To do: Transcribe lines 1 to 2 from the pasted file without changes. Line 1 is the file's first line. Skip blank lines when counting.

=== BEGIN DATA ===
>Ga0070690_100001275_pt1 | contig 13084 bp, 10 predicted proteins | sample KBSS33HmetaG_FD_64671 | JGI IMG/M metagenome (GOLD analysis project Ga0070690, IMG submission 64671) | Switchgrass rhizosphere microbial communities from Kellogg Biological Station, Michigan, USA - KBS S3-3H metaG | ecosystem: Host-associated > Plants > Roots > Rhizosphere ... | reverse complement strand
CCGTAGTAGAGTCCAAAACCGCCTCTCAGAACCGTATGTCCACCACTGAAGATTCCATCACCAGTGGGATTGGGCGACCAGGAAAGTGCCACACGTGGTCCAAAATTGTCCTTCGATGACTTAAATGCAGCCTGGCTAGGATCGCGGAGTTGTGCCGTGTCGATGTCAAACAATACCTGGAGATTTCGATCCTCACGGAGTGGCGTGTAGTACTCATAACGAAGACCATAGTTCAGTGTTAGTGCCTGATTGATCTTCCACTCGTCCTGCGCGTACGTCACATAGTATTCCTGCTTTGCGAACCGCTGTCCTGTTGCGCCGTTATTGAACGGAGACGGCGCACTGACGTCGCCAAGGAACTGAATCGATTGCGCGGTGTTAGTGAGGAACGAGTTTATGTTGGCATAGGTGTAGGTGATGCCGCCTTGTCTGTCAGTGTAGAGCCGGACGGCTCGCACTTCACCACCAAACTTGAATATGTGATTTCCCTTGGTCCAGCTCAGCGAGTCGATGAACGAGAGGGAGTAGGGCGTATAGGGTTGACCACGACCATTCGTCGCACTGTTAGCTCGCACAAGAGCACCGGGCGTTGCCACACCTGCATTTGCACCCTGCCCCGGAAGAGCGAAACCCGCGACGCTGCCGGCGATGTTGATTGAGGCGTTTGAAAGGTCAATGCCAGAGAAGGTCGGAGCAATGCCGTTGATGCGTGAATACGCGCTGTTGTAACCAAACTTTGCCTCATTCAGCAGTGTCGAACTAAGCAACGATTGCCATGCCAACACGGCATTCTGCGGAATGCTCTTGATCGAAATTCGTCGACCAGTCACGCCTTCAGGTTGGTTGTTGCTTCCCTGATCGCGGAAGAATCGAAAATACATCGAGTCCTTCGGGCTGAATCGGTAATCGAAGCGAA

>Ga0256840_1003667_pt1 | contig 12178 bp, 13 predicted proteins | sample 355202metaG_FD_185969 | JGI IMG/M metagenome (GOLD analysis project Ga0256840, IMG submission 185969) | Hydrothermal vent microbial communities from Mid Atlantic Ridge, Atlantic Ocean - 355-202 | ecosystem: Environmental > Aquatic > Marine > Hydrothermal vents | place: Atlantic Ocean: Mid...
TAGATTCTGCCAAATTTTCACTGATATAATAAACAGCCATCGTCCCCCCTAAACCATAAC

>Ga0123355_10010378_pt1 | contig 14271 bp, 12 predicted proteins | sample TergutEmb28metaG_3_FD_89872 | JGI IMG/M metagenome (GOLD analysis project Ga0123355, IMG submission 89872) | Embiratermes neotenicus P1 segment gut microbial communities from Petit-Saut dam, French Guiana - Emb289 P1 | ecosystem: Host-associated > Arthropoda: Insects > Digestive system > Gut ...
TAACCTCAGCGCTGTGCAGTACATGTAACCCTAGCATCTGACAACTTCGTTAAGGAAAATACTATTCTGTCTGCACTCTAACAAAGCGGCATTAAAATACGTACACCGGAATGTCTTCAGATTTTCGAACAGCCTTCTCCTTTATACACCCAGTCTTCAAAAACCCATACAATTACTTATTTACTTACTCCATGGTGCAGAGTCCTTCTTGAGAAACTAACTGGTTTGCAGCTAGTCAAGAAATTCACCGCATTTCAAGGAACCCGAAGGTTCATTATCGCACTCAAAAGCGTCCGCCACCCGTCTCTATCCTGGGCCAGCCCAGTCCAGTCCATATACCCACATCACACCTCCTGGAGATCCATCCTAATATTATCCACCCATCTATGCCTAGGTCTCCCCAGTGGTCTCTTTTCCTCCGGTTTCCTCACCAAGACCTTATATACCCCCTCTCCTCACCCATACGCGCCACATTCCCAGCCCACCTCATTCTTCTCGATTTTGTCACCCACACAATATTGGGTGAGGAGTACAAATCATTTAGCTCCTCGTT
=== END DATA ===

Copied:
>Ga0070690_100001275_pt1 | contig 13084 bp, 10 predicted proteins | sample KBSS33HmetaG_FD_64671 | JGI IMG/M metagenome (GOLD analysis project Ga0070690, IMG submission 64671) | Switchgrass rhizosphere microbial communities from Kellogg Biological Station, Michigan, USA - KBS S3-3H metaG | ecosystem: Host-associated > Plants > Roots > Rhizosphere ... | reverse complement strand
CCGTAGTAGAGTCCAAAACCGCCTCTCAGAACCGTATGTCCACCACTGAAGATTCCATCACCAGTGGGATTGGGCGACCAGGAAAGTGCCACACGTGGTCCAAAATTGTCCTTCGATGACTTAAATGCAGCCTGGCTAGGATCGCGGAGTTGTGCCGTGTCGATGTCAAACAATACCTGGAGATTTCGATCCTCACGGAGTGGCGTGTAGTACTCATAACGAAGACCATAGTTCAGTGTTAGTGCCTGATTGATCTTCCACTCGTCCTGCGCGTACGTCACATAGTATTCCTGCTTTGCGAACCGCTGTCCTGTTGCGCCGTTATTGAACGGAGACGGCGCACTGACGTCGCCAAGGAACTGAATCGATTGCGCGGTGTTAGTGAGGAACGAGTTTATGTTGGCATAGGTGTAGGTGATGCCGCCTTGTCTGTCAGTGTAGAGCCGGACGGCTCGCACTTCACCACCAAACTTGAATATGTGATTTCCCTTGGTCCAGCTCAGCGAGTCGATGAACGAGAGGGAGTAGGGCGTATAGGGTTGACCACGACCATTCGTCGCACTGTTAGCTCGCACAAGAGCACCGGGCGTTGCCACACCTGCATTTGCACCCTGCCCCGGAAGAGCGAAACCCGCGACGCTGCCGGCGATGTTGATTGAGGCGTTTGAAAGGTCAATGCCAGAGAAGGTCGGAGCAATGCCGTTGATGCGTGAATACGCGCTGTTGTAACCAAACTTTGCCTCATTCAGCAGTGTCGAACTAAGCAACGATTGCCATGCCAACACGGCATTCTGCGGAATGCTCTTGATCGAAATTCGTCGACCAGTCACGCCTTCAGGTTGGTTGTTGCTTCCCTGATCGCGGAAGAATCGAAAATACATCGAGTCCTTCGGGCTGAATCGGTAATCGAAGCGAA